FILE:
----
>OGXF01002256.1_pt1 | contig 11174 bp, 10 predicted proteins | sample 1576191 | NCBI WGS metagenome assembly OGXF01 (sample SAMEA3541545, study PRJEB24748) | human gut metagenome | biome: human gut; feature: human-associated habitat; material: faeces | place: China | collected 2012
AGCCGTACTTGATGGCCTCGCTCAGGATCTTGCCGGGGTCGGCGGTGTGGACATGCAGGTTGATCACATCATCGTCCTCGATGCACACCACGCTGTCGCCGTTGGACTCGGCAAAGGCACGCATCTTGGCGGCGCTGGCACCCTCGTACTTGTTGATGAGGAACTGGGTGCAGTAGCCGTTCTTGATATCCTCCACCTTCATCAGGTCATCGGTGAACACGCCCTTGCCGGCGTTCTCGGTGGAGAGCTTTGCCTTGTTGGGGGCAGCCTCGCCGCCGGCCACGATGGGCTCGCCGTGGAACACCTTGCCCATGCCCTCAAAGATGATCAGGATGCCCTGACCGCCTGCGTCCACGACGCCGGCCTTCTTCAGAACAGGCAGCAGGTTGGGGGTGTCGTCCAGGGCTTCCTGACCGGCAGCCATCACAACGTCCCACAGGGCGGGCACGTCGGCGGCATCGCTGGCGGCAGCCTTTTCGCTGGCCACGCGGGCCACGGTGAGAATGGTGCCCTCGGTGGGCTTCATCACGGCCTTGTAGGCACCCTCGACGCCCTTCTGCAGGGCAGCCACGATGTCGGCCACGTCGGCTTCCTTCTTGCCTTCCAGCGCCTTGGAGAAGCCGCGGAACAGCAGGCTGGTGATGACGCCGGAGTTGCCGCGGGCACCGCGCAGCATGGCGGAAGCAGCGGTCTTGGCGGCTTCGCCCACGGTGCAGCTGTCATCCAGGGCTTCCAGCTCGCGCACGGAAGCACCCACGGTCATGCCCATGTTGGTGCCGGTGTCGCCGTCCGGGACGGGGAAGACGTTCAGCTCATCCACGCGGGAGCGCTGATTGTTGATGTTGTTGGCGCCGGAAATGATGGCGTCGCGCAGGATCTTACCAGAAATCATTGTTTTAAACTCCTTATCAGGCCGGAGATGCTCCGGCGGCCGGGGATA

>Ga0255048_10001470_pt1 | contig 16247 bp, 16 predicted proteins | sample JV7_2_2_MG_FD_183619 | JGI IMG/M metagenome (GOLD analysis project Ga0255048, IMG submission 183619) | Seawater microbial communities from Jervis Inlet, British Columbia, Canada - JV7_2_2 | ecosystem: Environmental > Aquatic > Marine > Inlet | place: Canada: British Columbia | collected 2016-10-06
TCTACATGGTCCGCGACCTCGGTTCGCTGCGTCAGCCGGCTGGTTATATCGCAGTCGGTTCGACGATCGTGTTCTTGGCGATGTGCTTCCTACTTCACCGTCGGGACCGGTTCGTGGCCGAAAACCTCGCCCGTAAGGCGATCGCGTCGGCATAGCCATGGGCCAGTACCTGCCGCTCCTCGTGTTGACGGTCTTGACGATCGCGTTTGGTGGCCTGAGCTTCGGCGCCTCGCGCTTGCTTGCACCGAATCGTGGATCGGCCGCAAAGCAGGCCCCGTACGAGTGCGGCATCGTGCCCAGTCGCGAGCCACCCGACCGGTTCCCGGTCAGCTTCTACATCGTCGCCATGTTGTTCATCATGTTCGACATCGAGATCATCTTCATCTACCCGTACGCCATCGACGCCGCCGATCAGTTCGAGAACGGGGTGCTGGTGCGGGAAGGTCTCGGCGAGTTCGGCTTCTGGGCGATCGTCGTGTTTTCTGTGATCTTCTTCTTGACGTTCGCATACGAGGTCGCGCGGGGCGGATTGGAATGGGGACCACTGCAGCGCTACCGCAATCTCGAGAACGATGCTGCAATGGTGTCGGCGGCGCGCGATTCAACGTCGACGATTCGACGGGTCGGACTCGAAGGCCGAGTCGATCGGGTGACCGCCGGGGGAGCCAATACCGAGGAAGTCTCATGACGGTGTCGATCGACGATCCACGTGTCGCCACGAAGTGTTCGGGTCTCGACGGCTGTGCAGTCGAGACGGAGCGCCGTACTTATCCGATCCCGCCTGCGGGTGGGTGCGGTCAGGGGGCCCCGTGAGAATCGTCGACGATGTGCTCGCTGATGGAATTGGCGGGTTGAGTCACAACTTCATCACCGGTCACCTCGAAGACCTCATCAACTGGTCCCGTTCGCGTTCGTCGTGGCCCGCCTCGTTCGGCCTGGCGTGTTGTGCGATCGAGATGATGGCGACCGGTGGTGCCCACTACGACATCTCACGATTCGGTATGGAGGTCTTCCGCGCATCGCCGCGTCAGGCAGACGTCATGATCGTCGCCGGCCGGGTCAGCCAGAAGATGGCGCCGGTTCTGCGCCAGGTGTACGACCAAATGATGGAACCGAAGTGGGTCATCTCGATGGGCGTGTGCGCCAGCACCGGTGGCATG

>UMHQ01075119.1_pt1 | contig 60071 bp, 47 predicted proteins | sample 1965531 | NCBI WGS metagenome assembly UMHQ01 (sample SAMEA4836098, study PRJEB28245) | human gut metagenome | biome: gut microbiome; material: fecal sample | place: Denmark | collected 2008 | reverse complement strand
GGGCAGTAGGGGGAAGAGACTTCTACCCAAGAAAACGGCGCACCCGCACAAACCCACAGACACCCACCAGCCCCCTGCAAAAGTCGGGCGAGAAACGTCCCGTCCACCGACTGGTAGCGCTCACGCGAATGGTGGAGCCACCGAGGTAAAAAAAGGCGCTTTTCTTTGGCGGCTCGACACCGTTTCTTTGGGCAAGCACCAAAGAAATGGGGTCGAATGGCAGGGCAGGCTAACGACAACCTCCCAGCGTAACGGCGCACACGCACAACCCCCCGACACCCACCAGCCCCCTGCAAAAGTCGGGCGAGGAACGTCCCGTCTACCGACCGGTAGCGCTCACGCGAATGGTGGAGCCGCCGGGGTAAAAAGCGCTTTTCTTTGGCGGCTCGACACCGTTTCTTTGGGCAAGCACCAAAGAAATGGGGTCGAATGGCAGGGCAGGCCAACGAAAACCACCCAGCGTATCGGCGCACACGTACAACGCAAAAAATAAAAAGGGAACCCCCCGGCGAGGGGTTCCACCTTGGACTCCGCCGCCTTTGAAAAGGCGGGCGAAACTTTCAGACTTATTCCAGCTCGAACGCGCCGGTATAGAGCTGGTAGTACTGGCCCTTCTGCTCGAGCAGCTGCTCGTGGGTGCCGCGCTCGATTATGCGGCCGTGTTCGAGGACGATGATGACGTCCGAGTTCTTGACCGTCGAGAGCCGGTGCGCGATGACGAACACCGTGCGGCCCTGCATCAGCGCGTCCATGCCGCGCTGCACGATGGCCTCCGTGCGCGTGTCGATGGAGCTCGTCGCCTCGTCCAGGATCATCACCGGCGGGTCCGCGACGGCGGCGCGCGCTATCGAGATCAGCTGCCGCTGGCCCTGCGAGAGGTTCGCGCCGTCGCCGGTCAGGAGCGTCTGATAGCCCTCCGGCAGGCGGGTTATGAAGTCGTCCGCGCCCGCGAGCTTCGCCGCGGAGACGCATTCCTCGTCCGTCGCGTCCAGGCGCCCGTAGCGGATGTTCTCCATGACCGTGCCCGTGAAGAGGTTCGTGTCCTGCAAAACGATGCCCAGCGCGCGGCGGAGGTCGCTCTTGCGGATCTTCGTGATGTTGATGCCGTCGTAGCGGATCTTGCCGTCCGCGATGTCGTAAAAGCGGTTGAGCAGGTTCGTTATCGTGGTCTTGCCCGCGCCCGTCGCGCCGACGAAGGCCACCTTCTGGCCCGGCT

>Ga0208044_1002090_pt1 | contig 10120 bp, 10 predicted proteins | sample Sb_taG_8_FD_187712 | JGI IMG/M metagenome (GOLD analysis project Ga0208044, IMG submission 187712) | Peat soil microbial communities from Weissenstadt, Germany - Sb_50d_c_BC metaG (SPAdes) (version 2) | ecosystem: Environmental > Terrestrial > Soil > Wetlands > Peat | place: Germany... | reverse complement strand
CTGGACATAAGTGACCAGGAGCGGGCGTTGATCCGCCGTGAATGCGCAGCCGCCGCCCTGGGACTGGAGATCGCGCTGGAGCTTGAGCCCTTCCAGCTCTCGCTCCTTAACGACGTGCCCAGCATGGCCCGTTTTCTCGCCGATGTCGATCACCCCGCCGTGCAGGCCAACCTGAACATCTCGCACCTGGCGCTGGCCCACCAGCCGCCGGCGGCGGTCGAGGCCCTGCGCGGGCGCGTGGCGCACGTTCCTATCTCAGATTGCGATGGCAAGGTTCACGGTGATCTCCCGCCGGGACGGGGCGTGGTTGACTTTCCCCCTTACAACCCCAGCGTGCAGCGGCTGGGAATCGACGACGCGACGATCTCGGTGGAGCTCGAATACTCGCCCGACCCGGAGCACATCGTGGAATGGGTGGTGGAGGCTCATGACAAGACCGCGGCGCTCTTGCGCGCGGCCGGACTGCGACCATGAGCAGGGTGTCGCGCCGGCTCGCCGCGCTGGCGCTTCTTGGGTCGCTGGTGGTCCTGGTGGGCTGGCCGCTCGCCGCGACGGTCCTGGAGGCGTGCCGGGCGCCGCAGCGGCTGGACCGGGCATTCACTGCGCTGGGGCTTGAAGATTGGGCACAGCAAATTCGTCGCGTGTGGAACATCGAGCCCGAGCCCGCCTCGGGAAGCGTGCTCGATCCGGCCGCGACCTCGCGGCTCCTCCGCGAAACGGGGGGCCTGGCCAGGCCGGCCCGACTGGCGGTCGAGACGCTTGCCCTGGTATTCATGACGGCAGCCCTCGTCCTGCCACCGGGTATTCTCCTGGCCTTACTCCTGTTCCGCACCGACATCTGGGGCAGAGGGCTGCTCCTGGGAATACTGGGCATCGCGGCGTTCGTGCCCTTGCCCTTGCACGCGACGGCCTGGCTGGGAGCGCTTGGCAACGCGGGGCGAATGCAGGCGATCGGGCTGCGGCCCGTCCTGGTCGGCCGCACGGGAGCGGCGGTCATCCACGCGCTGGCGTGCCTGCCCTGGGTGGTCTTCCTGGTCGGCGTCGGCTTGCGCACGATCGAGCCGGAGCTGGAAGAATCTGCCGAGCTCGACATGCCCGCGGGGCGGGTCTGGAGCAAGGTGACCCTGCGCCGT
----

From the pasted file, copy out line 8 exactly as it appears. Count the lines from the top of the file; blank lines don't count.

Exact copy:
CTGGACATAAGTGACCAGGAGCGGGCGTTGATCCGCCGTGAATGCGCAGCCGCCGCCCTGGGACTGGAGATCGCGCTGGAGCTTGAGCCCTTCCAGCTCTCGCTCCTTAACGACGTGCCCAGCATGGCCCGTTTTCTCGCCGATGTCGATCACCCCGCCGTGCAGGCCAACCTGAACATCTCGCACCTGGCGCTGGCCCACCAGCCGCCGGCGGCGGTCGAGGCCCTGCGCGGGCGCGTGGCGCACGTTCCTATCTCAGATTGCGATGGCAAGGTTCACGGTGATCTCCCGCCGGGACGGGGCGTGGTTGACTTTCCCCCTTACAACCCCAGCGTGCAGCGGCTGGGAATCGACGACGCGACGATCTCGGTGGAGCTCGAATACTCGCCCGACCCGGAGCACATCGTGGAATGGGTGGTGGAGGCTCATGACAAGACCGCGGCGCTCTTGCGCGCGGCCGGACTGCGACCATGAGCAGGGTGTCGCGCCGGCTCGCCGCGCTGGCGCTTCTTGGGTCGCTGGTGGTCCTGGTGGGCTGGCCGCTCGCCGCGACGGTCCTGGAGGCGTGCCGGGCGCCGCAGCGGCTGGACCGGGCATTCACTGCGCTGGGGCTTGAAGATTGGGCACAGCAAATTCGTCGCGTGTGGAACATCGAGCCCGAGCCCGCCTCGGGAAGCGTGCTCGATCCGGCCGCGACCTCGCGGCTCCTCCGCGAAACGGGGGGCCTGGCCAGGCCGGCCCGACTGGCGGTCGAGACGCTTGCCCTGGTATTCATGACGGCAGCCCTCGTCCTGCCACCGGGTATTCTCCTGGCCTTACTCCTGTTCCGCACCGACATCTGGGGCAGAGGGCTGCTCCTGGGAATACTGGGCATCGCGGCGTTCGTGCCCTTGCCCTTGCACGCGACGGCCTGGCTGGGAGCGCTTGGCAACGCGGGGCGAATGCAGGCGATCGGGCTGCGGCCCGTCCTGGTCGGCCGCACGGGAGCGGCGGTCATCCACGCGCTGGCGTGCCTGCCCTGGGTGGTCTTCCTGGTCGGCGTCGGCTTGCGCACGATCGAGCCGGAGCTGGAAGAATCTGCCGAGCTCGACATGCCCGCGGGGCGGGTCTGGAGCAAGGTGACCCTGCGCCGT